YBOR CITY, Fla. — Many Florida residents have gone back to work since the state began its phased reopening process in May. With the pandemic still raging, though, it begs the question: are employers doing enough to protect their workers from the virus?
The question takes on even more importance when the businesses operate and draw workers from minority communities. Black people are five times more likely to be hospitalized or worse when it comes to COVID-19, according to the CDC. The statistics for Hispanic and Native American communities are similar.
What You Need To Know
- 7th and Grove owners incentivizing for workers getting tested
- Workers should not be afraid to speak up in terms of their protection
- CDC guidance on COVID-19 in Racial and Ethnic Minority Groups
- More coronavirus stories
At 7th and Grove restaurant in Ybor City, where ownership and the majority of employees are Black, protecting the health of workers has become paramount.
“It’s important and I think it’s just, and this is no shot to anybody, but it’s human decency. If you see your employees as family, you want to protect them at all costs,” said 7th and Grove co-owner Dr. Jamaris Glenn. “We’re currently disinfecting our whole space, so we do a fogging at least twice a week. We also ensure our staff is doing frequent hand washing. They use gloves, masks and wear mandated facemasks. We do temperature checks at the door, we have paper menus, also you can use contactless menus with us.”
Glenn and his business partner are both pharmacists. He said his medical background is part of the reason why they’re taking so many precautions.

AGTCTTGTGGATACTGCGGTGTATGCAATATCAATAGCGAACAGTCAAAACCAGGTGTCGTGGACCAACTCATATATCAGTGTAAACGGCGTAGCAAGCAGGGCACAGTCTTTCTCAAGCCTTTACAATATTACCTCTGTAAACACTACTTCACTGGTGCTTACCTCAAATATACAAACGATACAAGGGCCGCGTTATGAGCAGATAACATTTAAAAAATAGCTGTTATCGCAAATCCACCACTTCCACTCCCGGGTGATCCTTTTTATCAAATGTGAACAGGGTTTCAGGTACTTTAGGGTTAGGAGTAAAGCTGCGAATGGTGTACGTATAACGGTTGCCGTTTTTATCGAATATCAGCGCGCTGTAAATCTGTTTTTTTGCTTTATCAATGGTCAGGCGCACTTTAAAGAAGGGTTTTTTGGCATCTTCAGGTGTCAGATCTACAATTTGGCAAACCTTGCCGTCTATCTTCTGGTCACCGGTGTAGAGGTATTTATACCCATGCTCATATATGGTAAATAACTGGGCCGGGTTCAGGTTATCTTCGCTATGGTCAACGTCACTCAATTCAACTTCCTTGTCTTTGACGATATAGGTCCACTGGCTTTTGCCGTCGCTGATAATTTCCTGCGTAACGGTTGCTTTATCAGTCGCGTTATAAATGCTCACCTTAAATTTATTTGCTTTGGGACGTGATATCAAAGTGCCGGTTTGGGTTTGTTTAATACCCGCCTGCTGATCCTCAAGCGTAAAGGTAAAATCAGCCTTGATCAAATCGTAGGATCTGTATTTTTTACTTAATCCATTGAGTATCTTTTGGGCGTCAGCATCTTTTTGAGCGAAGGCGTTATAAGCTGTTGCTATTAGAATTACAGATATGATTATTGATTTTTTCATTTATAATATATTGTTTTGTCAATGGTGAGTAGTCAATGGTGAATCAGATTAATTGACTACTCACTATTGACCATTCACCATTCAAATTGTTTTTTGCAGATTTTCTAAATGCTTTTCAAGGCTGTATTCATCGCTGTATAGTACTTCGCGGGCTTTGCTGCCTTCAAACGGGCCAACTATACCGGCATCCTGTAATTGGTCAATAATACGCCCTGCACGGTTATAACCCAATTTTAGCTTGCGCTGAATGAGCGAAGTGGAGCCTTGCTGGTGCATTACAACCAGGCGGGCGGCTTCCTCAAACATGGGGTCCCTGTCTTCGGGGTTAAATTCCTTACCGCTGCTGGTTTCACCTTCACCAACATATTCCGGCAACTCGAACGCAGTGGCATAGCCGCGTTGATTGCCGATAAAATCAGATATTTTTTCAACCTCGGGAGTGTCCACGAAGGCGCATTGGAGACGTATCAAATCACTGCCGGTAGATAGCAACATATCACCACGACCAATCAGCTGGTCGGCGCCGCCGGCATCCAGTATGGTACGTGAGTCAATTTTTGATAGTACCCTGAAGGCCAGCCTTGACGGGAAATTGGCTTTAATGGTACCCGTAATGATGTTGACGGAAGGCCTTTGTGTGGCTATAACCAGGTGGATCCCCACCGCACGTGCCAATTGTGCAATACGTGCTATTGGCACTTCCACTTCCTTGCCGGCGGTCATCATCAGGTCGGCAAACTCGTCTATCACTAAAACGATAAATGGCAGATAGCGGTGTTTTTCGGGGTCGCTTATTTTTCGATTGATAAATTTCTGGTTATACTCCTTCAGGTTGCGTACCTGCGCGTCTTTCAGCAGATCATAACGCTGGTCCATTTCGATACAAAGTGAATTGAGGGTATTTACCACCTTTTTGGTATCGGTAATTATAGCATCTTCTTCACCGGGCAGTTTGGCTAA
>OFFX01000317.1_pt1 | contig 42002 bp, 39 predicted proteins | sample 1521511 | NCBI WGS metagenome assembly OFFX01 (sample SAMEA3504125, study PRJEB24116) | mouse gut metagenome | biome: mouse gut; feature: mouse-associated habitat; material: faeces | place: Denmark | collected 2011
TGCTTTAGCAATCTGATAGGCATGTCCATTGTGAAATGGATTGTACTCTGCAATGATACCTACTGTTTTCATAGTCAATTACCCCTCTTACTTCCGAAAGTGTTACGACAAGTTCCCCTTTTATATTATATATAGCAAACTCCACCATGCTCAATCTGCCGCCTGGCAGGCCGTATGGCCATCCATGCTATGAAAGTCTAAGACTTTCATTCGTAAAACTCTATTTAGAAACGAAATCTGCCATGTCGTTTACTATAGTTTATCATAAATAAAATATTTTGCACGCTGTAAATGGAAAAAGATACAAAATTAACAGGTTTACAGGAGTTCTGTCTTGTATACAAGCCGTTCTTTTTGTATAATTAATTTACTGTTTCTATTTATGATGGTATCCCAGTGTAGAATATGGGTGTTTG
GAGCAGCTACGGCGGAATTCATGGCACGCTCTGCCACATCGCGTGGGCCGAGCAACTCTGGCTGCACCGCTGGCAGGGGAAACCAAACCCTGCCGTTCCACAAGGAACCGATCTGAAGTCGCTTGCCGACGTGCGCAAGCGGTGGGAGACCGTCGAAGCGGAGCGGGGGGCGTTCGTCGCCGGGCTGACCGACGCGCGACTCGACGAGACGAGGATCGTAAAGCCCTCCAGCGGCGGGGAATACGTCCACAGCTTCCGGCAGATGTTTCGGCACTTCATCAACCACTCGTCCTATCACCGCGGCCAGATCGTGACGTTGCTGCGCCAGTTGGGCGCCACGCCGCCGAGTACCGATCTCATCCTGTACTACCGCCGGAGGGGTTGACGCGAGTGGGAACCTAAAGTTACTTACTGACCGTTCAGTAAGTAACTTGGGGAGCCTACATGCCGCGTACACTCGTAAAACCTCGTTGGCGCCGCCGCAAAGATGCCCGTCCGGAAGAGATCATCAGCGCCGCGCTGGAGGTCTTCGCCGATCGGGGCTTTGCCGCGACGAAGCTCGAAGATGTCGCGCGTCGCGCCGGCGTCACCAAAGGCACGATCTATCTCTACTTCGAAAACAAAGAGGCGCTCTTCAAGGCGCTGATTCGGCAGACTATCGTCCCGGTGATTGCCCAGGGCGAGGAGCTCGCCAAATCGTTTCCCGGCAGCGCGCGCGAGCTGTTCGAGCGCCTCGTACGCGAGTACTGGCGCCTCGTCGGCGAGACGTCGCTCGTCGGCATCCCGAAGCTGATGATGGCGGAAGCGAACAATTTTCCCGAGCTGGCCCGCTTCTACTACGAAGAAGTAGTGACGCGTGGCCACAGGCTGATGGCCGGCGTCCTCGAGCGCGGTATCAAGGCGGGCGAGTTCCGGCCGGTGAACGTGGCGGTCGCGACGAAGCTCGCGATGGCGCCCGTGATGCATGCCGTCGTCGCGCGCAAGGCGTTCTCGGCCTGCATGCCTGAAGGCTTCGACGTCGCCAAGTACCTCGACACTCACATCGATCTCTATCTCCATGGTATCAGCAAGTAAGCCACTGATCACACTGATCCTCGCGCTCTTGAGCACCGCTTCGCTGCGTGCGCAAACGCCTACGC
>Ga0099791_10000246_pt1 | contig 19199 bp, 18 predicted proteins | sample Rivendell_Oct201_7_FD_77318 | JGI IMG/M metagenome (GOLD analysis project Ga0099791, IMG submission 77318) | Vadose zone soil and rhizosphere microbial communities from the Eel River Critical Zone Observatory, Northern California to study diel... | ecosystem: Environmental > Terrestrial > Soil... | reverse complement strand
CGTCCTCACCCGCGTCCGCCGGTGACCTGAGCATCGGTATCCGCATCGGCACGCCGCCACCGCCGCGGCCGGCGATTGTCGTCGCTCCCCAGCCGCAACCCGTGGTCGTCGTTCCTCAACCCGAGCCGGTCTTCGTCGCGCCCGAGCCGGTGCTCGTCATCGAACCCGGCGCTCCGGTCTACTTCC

They’re also offering incentives to any of their employees who get tested for COVID-19.
Empowering workers to safeguard their health
Dr. Anthony Harris works with WorkCare, a medical company that focuses on protecting and promoting employee health.
He wants employers to pay close attention to the precautions many are taking, and he says employees shouldn’t be afraid to speak up, either.
“I think asking for just the basic resources, because a lot of time the basic resources are not provided in those underrepresented workforce populations,” Harris said. “We occupy disproportionately the workforce that’s on the lowest socioeconomic tier, so the employer may not believe they have an obligation.”
But Harris says they do have an obligation.
“Even if you have good practices in the workplace, as an employer you’re putting up barriers," he explained. "Plastic barriers you see up and what not, allowing for social distancing, and screening like temperature checks and health screenings when people show up to work — those things are necessary but it’s not sufficient to help holistically prevent risks."
Looking beyond the workplace
Harris pointed out a number of things employers should also pay attention to that extend far beyond the workplace.
“Studies have shown the moment those individuals in those particular industries that are Black and Brown leave the workplace, what’s the practice? Carpooling,” he said. “Carpooling is far greater in black and brown communities and if they’re in the car with their colleagues that have exposure risks, then they’re at risk for transmission of Covid.”
That’s why, according to Harris, educating employees about best practices in and out of the workplace is so important. He said it’s one of the key ways to prevent the virus from spreading while protecting your business.
“The work place is becoming the epicenter for public health as it pertains to Covid in the U.S. OSHA has required now the workplace to report any cases of Covid that may have happened in the workplace, and so by law that mandate puts a burden in the employer that’s going to require some different strategies,” he explained.
For more information from the CDC on COVID-19 in Racial and Ethic Minority Groups and precautions health care professionals and community organizations can implement to improve safety, click HERE.
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